• Severe shaking or chills
  • Bleeding from any location including skin, nose, gums and genital areas
  • Blood in the urine or stool
  • Black, tarry bowel movement
  • Changes to skin at site of radiation therapy
  • Constipation with intense abdominal cramping
  • Changes in your vision or hearing
  • Any symptom that concerns you

What can I do to reduce the risk of getting cancer?

The most important thing to do is to quit smoking and avoid second hand smoke. Many cancers are caused by smoking. Smoking leads to many other serious diseases as well. Other things to avoid include smokeless tobacco, excessive alcohol intake, sun exposure without sunblock, and exposure to certain chemicals, drugs, and radiation. You should also eat healthy and get exercise. An excellent online resource to explore this question further is available at the American Cancer Society’s site at www.cancer.org

Why do I need to see another doctor before I get my radiation treatments? My doctor already told me to get radiation treatment.

Radiation treatments are given by specialists called Radiation Oncologists. These specialists are trained in the management of cancer, and are trained to determine who may or may not benefit from radiation treatment for their cancer. There are also a few types of diseases other than cancer that can benefit from radiation treatments. The Radiation Oncology physician will analyze your history, including your medical records from other physicians, and will examine you to obtain a base of information about your particular problem. He will also often discuss your case verbally with your other physicians. After this complete assessment, the Radiation Oncologist will discuss with you options and recommendations on how to best address your problem. You may have had a similar experience when you were sent to see a surgeon, who thoroughly evaluated you and discussed your options, rather than meeting you for the first time in the operating room to perform an operation that another physician recommended.

What is a Radiation Oncologist?

A Radiation Oncologist is a physician with specialty training in the diagnosis and treatment of cancer and how radiation can be used to benefit cancer patients. Oncologists are physicians that specialize in cancer treatment, and there are different types of Oncologists. In addition to Radiation Oncologists, there are also Medical Oncologists, who specialize in the treatment of cancer with medicines (drugs). Surgical Oncologists are physicians trained in the treatment of cancer with surgery. Gynecologic Oncologists are physicians trained in the treatment of gynecologic cancers with surgery and/or drugs. There are Orthopedic Oncologists, Neuro-oncologists, and so on. There are many other physicians involved in the diagnosis and treatment of cancer even though they do not have “oncologist” in their name. Which of these specialists you may need to see depends on the type of cancer you have.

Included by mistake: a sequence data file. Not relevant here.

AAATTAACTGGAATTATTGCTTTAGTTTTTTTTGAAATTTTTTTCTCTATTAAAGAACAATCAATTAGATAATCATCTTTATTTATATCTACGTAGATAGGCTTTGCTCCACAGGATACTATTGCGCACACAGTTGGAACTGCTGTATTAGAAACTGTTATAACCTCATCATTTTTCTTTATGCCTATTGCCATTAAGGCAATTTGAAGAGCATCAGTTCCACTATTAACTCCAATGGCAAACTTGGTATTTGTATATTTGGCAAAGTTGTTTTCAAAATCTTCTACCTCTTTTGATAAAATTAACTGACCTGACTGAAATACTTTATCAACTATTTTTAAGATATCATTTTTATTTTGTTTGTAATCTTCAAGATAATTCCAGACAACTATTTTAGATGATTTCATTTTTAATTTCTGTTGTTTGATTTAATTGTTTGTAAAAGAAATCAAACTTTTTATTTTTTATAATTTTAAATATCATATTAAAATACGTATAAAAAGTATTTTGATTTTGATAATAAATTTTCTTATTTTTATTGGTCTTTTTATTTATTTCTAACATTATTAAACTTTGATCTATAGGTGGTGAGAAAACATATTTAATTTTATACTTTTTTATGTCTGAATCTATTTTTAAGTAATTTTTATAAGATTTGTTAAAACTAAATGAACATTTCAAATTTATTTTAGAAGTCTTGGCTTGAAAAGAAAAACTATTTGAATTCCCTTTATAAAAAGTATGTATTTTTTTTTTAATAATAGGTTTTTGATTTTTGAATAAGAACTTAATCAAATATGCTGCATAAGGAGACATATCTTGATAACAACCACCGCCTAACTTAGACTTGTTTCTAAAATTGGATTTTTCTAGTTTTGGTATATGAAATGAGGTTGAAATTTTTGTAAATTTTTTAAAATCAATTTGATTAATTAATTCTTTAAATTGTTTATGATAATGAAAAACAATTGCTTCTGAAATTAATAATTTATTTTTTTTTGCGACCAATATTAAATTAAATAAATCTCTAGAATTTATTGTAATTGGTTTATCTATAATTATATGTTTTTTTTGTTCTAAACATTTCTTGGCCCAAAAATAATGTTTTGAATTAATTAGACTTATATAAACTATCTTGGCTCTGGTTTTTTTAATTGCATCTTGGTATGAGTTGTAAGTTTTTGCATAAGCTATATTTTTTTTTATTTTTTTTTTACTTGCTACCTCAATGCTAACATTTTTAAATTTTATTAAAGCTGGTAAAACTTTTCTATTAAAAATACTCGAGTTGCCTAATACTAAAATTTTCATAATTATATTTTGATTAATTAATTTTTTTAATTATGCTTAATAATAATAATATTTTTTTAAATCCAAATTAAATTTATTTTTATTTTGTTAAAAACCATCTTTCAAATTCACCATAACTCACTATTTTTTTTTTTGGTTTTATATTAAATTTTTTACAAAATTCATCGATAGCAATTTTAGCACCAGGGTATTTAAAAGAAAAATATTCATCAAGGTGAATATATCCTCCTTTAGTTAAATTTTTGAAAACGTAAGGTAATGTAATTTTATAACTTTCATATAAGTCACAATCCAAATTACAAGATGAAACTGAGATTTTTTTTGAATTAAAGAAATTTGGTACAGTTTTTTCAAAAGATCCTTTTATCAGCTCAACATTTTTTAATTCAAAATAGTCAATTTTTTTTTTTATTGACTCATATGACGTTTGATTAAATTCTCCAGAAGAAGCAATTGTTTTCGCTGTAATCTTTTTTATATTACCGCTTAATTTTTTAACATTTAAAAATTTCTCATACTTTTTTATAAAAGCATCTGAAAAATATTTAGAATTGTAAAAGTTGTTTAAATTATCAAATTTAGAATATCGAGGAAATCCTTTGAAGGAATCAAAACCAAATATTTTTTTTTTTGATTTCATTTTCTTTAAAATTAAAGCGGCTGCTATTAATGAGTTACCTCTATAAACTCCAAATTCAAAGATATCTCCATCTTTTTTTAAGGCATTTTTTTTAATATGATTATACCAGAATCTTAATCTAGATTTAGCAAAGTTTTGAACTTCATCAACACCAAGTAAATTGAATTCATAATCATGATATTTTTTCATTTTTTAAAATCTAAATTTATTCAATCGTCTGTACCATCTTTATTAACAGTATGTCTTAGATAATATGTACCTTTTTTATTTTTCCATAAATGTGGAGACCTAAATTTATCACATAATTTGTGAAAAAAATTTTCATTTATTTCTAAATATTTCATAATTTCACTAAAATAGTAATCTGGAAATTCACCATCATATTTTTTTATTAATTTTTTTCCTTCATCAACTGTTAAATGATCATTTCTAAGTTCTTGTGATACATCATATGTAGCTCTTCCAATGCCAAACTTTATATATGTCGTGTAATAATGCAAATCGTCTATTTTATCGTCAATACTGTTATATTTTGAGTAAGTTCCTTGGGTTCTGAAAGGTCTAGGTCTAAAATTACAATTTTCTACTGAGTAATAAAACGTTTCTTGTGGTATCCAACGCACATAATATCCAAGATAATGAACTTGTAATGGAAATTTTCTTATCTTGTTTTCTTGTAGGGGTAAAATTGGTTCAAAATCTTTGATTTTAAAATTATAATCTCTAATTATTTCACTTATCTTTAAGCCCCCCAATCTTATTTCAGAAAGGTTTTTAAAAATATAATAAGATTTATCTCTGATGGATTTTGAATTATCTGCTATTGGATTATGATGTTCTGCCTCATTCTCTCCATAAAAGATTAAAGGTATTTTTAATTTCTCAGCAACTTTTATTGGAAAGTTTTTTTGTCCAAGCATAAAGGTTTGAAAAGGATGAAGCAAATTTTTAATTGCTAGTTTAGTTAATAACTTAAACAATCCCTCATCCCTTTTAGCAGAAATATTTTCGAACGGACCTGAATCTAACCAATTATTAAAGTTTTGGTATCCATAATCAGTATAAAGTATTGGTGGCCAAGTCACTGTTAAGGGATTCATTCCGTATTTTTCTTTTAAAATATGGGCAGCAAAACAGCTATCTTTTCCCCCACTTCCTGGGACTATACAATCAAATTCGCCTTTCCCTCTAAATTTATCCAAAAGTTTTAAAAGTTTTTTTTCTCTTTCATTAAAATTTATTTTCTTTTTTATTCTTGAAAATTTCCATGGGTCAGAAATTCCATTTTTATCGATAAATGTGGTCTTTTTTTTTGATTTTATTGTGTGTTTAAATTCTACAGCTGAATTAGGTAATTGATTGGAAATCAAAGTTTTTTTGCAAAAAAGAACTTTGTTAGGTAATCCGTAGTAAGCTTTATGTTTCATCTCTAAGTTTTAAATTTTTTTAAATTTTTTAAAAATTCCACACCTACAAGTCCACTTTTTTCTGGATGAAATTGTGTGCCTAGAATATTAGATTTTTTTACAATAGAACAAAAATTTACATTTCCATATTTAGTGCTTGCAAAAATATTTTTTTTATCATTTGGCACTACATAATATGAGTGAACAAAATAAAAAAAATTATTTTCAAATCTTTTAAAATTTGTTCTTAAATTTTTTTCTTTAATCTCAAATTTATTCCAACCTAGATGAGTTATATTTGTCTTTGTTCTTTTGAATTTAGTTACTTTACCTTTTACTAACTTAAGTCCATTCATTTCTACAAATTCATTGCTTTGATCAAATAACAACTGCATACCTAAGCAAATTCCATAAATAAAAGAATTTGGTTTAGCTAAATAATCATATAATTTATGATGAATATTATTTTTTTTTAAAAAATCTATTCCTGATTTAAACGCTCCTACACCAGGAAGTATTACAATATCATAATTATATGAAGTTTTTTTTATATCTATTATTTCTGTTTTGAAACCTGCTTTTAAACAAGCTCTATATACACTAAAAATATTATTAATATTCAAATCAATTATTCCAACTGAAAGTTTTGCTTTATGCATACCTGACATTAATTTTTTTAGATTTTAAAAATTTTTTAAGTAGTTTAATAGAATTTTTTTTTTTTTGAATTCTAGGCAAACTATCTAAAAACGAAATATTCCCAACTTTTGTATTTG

How does radiation work?

Radiation passes into your body and into your cancer to cause damage to the cancer. The radiation cannot be seen, felt, heard, or smelled—it is like a ray of light you cannot see. You may have heard of ultraviolet light that can come from the sun and enters your body even though you cannot see it. Radiation that is used to treat cancer has a much higher energy than ultraviolet light and does more injury along its path. It injures both good cells and cancer cells, but the good cells have built-in mechanisms to repair the radiation damage, while the cancer cells do not. This advantage was discovered by chance over 100 years ago, and radiation has been used to treat cancers ever since, with many advancements and refinements along the way.

Who needs to see a Radiation Oncologist?

Many types of cancer can be treated by radiation alone or in combination with another form of treatment. If you have a diagnosis or suspect cancer, you should ask your physician if it could be helpful for you to have a consultation with a Radiation Oncologist. Sometimes there may be differences of opinion between cancer specialists about whether radiation could be the best treatment in a given case. These differences of opinion are best addressed by collaboration between a team of physicians, and the Radiation Oncologist is a member of every complete cancer treatment team. If radiation is a possible option, a complete opinion from the Radiation Oncologist requires a face to face consultation with the patient, including the complete evaluation discussed above.

Is it true that radiation only shrinks cancer and cannot cure it?